Of course movie and TV fans — especially lovers of “The Vampire Diaries” and its spinoff, “The Originals” — can tour to their hearts’ content. Get information at On Location Gifts in the square or at the nearby tourist office.

Visitors also can take self-guided driving tours of 45 historic homes and other buildings with a map from the tourist office. In neighboring Porterdale (population: about 1,300), for example, the Porterdale Film Crew holds impromptu movie screenings.

License plate, anyone?
License plate, anyone?

Where to shop

On Location Gifts, aka Vampire Stalkers is great for memorabilia, including hoodies. Step in to New Shoez on Monticello Street and get a special fitting of name-brand comfort, including the Georgia Boot, Durango and Aetrex labels. Southern Heartland stocks art supplies; PomPoms and Pirouettes has your ballet leotards and tights. Bread and Butter Bakery sells fresh loaves plus mouthwatering chocolate chip pecan and cranberry pecan pies.

Where to eat

Resist ScoopS, if you can.
Resist ScoopS, if you can.

For Southern soul food and a cordial atmosphere, try Town House Cafe. A traditional meat-and-three is served at this family-owned eatery, which broke the color barrier on the square in the late 1960s. Mystic Grill, a bar and restaurant, is proud of its spicy shrimp and grits and its Clocktower burger, piled high with bacon, cheese and onion rings. Your Pie serves brick-oven pizza in an open and airy loftlike space that includes leather armchairs. Also: Try the pizza and pasta at Amici, the coffee at Square Perk Cafe and the ice cream at ScoopS, where you can sit in yellow rocking chairs or blue booths.

What you might not know

One of Georgia’s more infamous “tourists” — William Tecumseh Sherman — stopped in Covington three days out from Atlanta. His soldiers burned and ransacked the countryside but somehow left most of Covington’s homes standing. A map at the tourist office lets you follow Sherman’s march in your car and includes audio that describes sites all the way to Savannah.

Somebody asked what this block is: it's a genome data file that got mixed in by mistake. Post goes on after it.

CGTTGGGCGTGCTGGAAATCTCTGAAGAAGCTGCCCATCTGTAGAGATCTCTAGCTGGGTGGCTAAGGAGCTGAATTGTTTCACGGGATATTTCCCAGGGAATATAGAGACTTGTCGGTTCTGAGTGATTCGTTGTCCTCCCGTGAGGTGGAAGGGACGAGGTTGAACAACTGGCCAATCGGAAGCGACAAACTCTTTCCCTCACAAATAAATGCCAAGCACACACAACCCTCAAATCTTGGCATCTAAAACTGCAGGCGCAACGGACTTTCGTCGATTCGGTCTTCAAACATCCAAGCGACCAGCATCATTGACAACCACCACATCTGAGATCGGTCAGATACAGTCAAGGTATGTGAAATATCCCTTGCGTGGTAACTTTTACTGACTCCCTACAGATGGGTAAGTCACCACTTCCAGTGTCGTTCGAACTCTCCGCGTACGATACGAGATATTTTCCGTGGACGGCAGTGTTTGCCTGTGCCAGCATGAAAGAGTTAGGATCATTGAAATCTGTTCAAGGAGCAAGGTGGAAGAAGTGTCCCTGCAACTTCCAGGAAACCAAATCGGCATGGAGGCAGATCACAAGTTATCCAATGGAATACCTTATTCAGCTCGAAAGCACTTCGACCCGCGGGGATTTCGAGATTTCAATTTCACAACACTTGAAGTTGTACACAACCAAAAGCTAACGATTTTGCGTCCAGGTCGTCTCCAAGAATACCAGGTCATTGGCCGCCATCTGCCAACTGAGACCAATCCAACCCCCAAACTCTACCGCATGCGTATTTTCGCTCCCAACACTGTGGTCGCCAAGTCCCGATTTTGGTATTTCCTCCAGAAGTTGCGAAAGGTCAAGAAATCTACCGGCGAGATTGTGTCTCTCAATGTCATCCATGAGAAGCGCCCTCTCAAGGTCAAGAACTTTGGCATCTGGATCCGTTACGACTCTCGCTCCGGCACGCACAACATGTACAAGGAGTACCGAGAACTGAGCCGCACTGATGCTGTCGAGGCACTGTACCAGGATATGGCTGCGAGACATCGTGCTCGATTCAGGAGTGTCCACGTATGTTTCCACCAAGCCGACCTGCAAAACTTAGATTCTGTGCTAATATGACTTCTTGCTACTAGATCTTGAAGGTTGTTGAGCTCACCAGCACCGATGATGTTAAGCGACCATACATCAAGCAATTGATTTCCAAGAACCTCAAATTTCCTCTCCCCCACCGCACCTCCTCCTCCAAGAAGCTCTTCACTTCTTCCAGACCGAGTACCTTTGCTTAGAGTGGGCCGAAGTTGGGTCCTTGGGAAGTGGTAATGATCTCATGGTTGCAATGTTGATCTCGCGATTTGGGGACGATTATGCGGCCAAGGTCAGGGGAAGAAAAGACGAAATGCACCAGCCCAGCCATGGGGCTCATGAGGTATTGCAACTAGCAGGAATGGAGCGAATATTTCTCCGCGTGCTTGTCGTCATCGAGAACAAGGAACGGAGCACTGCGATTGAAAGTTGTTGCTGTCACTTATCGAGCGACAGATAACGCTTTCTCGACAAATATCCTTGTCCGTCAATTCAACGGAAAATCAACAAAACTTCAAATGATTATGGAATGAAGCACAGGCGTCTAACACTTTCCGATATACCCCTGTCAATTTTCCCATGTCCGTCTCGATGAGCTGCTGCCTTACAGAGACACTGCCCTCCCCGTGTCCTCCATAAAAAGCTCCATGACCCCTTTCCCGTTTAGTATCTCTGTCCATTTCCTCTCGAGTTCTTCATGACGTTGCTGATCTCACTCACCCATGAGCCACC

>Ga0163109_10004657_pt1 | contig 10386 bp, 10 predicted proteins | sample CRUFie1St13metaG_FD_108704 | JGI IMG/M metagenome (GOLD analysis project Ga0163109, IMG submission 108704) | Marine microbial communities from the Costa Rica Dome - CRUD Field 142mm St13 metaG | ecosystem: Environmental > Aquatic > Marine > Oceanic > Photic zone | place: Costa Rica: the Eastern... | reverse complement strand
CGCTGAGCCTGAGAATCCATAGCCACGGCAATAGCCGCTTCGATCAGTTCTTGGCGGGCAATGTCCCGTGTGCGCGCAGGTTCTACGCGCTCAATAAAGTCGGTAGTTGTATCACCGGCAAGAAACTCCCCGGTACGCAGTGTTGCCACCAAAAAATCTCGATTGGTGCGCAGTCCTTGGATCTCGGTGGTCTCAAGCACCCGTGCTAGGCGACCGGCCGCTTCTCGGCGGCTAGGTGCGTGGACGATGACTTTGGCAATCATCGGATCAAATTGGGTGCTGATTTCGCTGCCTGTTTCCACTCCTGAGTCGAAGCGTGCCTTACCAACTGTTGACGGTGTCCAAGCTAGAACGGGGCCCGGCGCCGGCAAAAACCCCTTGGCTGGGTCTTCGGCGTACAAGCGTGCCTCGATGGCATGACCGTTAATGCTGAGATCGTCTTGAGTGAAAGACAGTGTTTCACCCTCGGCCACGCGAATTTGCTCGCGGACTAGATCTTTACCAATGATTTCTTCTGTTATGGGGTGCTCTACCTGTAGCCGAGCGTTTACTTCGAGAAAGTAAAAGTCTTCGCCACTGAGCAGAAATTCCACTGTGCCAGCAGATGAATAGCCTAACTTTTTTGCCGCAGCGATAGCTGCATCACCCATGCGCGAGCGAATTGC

Hidden gem

The spirit of outdoorsman and newspaper columnist Charlie Elliott lives on in the rocks, trees and ponds of the 6,400-acre Charlie Elliott Wildlife Center in nearby Mansfield. Go there to hike, bike, picnic, watch birds, ride horses, fish, hunt or just enjoy the lodge. The visitors center and museum has a collection of outdoor lore, a freshwater fish aquarium, a bird-viewing alcove and a collection of Elliott’s writings.





About Stell Simonton

Stell Simonton, an Atlanta-based freelance journalist, was formerly a digital editor for The Atlanta Journal-Constitution. She writes regularly for Youth Today and the Juvenile Justice Information Exchange and has contributed to the Christian Science Monitor, Al Jazeera, The Atlanta-Journal Constitution, Atlanta Parent and other publications.

View all posts by Stell Simonton

4 Comments on “ IN THE NEIGHBORHOOD | Covington”

  1. Loved the article. The reason the antebellum homes didn’t get burned was because Colonel Anderson was from Covington and he and Sherman were roommates at Westpoint together.

  2. Born and raised in Covington. What a wonderful place to grow up in. A lifetime of great memories! No wonder all the film makers find its charm and southern hospitality so refreshing!